Deciding on his visual design would be necessary to make him immediately recognizable. The Firemen and Zealots both have props that call to mind stage magicians and escape artists of the era; arcane torture devices, coffins, and chains. Of course both the Vigor demonstration videos and the Vigor vending machines feature tuxedo-clad magicians as well. So a third stage magician style is called for. I am sorely tempted to use the Orientalist-type magician: the self-styled "swami" or "Turkish sorcerer" in ill-researched costume. It seems reasonable that such a viciously racist society would take a certain amount of transgressive delight in attending shows put on by a "foreign menace". And connecting the design to Rapture via  Epstein the Swami and Suresh Sheti does have a certain appeal, doesn't it?

To sell the design as a Columbia vigor-user and to give him a distinct profile, he'd require a totem to tie his outfit together. I'd initially thought it natural that a hypnotist carry a watch. However, I was worried that it might confuse the design with Jeremiah Fink, so I elected for a cracked bell. The bell symbolizes Pavlovian conditioning; where scientists were able to condition animals to associate the stimuli of a bell sound with the presence of food, until they would salivate purely as a response to the bell. The swinging motion of the bell also bears a certain similarity to the movement of a watch in a stage hypnotists' act: together they suggest a character capable of coercing her enemies. There's also wonderful resonance with the morbid imagery carried by the other vigor-users: coffin and the chains; the tolling of a bell in mourning is a classic thanatopsist image, as in the John Donne poem. As not for whom the bell tolls! It tolls for thee!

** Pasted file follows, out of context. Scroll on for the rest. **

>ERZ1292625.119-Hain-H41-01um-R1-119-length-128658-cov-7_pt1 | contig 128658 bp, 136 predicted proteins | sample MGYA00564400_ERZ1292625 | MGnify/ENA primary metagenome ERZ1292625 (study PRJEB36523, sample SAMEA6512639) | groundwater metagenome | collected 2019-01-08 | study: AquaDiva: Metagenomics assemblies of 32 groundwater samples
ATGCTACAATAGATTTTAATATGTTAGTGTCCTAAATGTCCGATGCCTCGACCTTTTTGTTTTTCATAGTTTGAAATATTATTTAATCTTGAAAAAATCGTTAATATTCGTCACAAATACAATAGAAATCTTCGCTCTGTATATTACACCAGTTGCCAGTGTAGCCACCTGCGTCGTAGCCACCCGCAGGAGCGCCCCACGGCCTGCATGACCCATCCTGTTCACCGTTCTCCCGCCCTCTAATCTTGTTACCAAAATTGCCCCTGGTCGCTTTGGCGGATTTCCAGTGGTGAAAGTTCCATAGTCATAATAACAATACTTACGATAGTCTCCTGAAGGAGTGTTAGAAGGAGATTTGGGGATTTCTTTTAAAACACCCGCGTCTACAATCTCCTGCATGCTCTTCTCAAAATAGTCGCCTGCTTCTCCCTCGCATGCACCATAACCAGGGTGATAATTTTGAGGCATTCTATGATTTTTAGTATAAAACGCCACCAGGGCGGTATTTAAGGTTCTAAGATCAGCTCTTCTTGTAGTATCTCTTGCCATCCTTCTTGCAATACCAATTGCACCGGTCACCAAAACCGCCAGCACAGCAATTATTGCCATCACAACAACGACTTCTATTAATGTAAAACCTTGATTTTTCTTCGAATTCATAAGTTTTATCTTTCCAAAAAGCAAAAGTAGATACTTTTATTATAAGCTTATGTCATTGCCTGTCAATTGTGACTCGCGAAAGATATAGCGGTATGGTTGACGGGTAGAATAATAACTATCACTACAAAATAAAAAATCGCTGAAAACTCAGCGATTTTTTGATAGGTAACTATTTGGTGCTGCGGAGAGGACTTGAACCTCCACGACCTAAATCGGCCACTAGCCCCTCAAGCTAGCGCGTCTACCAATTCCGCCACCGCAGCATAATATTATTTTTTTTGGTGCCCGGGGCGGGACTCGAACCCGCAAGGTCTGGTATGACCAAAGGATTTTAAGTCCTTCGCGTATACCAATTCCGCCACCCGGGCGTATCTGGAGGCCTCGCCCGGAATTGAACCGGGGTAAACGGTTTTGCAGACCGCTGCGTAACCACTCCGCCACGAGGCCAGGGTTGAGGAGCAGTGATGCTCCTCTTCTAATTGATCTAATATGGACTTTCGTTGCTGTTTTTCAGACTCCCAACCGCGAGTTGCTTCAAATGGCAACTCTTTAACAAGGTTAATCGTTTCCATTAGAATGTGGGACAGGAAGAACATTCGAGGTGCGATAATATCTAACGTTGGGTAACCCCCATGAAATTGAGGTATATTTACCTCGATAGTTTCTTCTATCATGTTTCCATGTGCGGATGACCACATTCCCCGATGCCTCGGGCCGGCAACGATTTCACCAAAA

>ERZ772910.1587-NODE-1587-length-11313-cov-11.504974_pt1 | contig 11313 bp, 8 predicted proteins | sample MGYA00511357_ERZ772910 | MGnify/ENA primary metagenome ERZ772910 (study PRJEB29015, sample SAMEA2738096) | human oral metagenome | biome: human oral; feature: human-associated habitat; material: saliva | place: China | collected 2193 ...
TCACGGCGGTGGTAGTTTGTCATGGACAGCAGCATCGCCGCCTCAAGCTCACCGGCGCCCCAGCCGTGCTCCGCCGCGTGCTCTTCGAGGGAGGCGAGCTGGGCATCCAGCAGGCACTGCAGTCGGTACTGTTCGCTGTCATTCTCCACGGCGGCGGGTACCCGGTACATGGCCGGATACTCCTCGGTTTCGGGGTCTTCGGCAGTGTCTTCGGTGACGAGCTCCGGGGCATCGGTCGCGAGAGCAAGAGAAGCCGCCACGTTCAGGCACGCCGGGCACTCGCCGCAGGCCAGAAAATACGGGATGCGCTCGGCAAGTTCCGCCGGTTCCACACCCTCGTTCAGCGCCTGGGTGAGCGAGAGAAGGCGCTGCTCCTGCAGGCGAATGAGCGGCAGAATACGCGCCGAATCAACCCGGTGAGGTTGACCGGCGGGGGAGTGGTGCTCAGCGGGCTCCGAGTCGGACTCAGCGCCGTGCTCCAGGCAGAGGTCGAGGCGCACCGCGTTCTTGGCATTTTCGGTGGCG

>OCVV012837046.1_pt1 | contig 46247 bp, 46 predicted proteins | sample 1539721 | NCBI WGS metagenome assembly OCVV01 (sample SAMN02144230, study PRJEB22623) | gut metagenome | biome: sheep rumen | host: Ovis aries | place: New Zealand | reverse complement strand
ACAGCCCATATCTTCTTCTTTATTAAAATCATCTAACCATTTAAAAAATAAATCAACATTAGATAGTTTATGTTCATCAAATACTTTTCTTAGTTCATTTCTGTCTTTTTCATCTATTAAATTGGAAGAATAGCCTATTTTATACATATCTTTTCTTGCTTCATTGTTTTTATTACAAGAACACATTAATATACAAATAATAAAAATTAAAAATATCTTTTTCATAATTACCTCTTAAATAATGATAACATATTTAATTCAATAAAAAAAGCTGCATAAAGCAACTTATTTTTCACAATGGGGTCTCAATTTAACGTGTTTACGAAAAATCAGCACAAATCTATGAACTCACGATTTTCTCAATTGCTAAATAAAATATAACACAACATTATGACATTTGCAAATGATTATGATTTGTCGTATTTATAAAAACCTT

As a final coup d'grace, we have the Liberty Bell, to bring home some patriotic imagery. For the Mesmers associated with the Founders, the Bell retains its status as a pure symbol of American independence, and so they'd wield one. For the Vox Populi-associated Mesmers, the bell carries later, Civil-War themes of liberty for all, and that era's anti-slavery propaganda would feature heavily into their thinking. Both would carry the cracked bell; I had originally thought of it as being a censer, but felt that it would make for janky animation if the Mesmer has to move quickly in combat, so a crozier with the cracked bell hanging from the end seems like a better solution.

Finally, the Mesmer's writing and voice acting should reflect the nature of his disguise. His vocalizations at high health should be deep-voiced and bear a distinctive fake accent. It shouldn't be ridiculous: fake enough to be recognizable but not so fake as to excessively stand out from other enemy vocalizations. However, pain vocalizations and low-health vocalizations should both be handled in an American accent, recalling famous yellowface stage magician Chung Ling Soo; the man who publicly lived as his stage persona and only broke character once: to announce that he had been fatally shot.